clients, suppliers, reason for registration etc etc), resulting in a stack of papers before your request will be considered.
New from 1.1.2013 is that if the business is registered for VAT after 1.1.2013, they will have to file monthly VAT Returns, not quarterly. and only after 2 years after the initial date of registration you can file a request to change this to filing quarterly. The tax office does not have to grant this request (!)
Businesses that have registered volutarily for VAT before 1.1.2013 will remain quarterly payers.
New from 1.1.2013 is that VAT registration will be from the first day of the next month of reaching the 1 M CZK (in July you crossed the 1M CZK, VAT Registration must be filed before 15.7.2013, and you will be registered for VAT on 1.8.2013)
New from 1.1.2013 is that VAT registration will be backward from the first day of the month after you crossed the 1M CZK mark (in case you went over the 1M mark already in January, but did not register for VAT, and now it is July, you will be VAT registered from 1.2.2013)
New from 1.1.2013 is that VAT registration will obligated if you import from an EU country cars, tabacco, alcohol, fuel (with excise duties) or goods exceeding a value of 326.000 CZK.
New from 1.1.2013 is that VAT registration (or "VAT-Light" registration) will obligated if you use or offer services to companies / persons abroad.
Important: Obligated monthly EU Sales List (ESL) from 01.01.2010
Starting 01.01.2010, any VAT-registered s.r.o. or trade license sending invoices to VAT-registered clients based in another EU country are obligated to report electronically on monthly or quarterly basis to the tax office. These reports are no VAT reports, but must be filed in addition to VAT reports. See also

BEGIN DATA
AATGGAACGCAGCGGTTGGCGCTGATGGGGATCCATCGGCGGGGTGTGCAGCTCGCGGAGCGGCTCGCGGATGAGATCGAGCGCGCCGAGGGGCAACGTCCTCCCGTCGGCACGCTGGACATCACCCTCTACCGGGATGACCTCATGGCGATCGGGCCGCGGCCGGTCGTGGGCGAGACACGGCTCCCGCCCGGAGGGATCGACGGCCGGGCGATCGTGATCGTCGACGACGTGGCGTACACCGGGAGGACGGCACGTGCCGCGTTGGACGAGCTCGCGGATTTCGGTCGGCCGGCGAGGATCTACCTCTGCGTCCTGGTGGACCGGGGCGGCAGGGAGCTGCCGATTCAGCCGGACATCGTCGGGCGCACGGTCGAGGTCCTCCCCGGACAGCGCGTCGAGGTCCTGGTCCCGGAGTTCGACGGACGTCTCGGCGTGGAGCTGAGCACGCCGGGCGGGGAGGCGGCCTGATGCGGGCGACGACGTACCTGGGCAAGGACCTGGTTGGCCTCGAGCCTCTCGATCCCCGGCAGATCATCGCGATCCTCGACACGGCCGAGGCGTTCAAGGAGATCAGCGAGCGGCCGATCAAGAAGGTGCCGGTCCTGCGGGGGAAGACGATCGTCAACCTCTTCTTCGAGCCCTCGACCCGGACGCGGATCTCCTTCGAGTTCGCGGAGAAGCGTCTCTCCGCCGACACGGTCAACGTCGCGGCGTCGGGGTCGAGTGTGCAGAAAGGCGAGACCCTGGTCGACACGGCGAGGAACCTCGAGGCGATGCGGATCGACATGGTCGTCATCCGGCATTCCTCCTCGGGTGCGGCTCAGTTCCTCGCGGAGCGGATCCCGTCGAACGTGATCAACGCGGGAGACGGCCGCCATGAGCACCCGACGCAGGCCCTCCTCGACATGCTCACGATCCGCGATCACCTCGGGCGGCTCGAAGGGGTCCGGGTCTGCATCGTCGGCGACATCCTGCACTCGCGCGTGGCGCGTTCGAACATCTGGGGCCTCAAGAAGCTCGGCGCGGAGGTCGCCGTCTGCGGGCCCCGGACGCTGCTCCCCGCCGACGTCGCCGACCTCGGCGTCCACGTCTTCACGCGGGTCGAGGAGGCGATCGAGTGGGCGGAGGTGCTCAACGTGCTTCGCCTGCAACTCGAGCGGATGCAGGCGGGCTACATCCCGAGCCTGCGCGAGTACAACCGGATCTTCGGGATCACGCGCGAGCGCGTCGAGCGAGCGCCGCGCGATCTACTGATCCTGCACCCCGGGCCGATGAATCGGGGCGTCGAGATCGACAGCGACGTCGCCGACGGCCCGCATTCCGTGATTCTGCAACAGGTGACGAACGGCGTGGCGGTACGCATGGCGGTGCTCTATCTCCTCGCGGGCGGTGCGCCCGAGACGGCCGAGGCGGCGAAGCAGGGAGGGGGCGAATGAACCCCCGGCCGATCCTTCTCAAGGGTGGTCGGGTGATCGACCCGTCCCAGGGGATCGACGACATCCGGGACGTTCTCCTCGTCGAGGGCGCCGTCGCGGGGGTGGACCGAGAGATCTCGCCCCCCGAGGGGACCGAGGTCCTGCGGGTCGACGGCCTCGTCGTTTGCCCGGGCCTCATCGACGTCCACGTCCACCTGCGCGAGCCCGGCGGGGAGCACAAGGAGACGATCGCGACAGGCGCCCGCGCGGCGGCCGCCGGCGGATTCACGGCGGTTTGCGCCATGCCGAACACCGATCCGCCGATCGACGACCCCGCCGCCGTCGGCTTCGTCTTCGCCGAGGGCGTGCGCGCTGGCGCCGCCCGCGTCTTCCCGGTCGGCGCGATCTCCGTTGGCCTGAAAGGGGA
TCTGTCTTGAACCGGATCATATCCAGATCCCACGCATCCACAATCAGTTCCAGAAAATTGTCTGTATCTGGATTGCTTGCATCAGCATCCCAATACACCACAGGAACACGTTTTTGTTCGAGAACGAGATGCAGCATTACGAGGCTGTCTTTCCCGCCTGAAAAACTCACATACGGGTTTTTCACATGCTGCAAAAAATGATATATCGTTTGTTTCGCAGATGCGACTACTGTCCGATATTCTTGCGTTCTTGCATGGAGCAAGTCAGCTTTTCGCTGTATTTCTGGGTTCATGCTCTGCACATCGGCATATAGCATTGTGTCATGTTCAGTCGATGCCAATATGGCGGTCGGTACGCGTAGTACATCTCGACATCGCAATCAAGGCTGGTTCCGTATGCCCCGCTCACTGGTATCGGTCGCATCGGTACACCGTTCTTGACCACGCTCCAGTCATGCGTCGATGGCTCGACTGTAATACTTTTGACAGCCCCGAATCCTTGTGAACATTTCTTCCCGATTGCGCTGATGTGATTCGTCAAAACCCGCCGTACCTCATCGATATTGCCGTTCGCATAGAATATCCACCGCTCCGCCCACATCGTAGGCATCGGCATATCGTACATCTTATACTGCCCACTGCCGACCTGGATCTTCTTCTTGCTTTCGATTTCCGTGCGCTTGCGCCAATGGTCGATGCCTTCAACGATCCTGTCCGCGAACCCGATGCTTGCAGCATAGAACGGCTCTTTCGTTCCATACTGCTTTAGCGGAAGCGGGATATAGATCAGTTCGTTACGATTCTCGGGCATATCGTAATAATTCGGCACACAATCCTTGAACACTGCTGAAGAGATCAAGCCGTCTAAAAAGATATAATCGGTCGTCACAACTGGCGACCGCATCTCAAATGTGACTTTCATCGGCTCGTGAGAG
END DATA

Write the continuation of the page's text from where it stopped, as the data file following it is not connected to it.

Which VAT can be claimed? Can foreign VAT be claimed?
Czech VAT on expenses made in Czech Republic can be claimed with a regular monthly / quartely VAT Return.
EU VAT can also be claimed to a certain extent (depending on the country), but not in the regular VAT Return. This VAT Return will have to be sent in an electronic format to the foreign tax office, not the czech tax office.
It is a fairly complicated business, and actually it only makes sense for larger clients, such as logistics companies, processing invoices / receipts without foreign VAT (example: fuel, MAUT, truck repairs).
When ordering something from abroad, provide your VAT number to the seller, so that he is able to issue an invoice without VAT (actually: reversed charges). In that case you do not need to claim the foreign VAT back, because you have not paid it in the first place!
VAT on sales outside Czech Republic - only 0% if both seller and buyer are VAT registered.
If your company / trade license is VAT registered, on sales of good and services outside Czech Republic to a client in another European country no VAT is charged, provided that the buyer is also VAT registered.
On sales to private individuals and non-VAT registered businesses in Czech Republic and the European Union VAT is charged, so in that case you have to add the Czech VAT of 21% to your invoice.
Note that for sales to VAT-registered clients, it is obligated to report those sales on monthly / quarterly basis using a special electronic file called an EU Sales List.
There are many exceptions to the above rules, depending on the destination country (especially for consultants: to which country the invoice goes, even though you may actually work in another country) and type of good.
Important: "VAT-Light Registration"
In addition to obligatory and voluntary VAT registration there is a third kind of registration, called 'identikovana osoba k dph' in Czech. It is more or less a "VAT-Light Registration". One gets a VAT number, which makes it possible to send and receive invoices from EU.
Benefit is that, unlike regular VAT Registrants, no actual VAT Returns need to be filed, but only ESLs, and only in the months that invoicing took place.
Downside is that this VAT number can not be used to re-claim VAT on czech expenses and 21% czech VAT will be charged on foreign expenses, also without possibility to claim it back.
With a turnover of 1 M CZK, most Tax Offices will want you to be regular VAT Registrant, and secondly, registration costs and monthly accounting cost are comparable to a normal, full VAT registration.
Therefore, unless you only occasionally send invoices for services abroad, you're probably better off with a regular VAT Registration.
Checking online a VAT number - for Czech and EU VAT numbers
Charging and paying VAT depends on who is VAT registered and where.
Czech clients can be checked in the ARES system, see
VAT of foreign clients based in the EU can be checked here: VIES VAT number validationSource: alexio.cz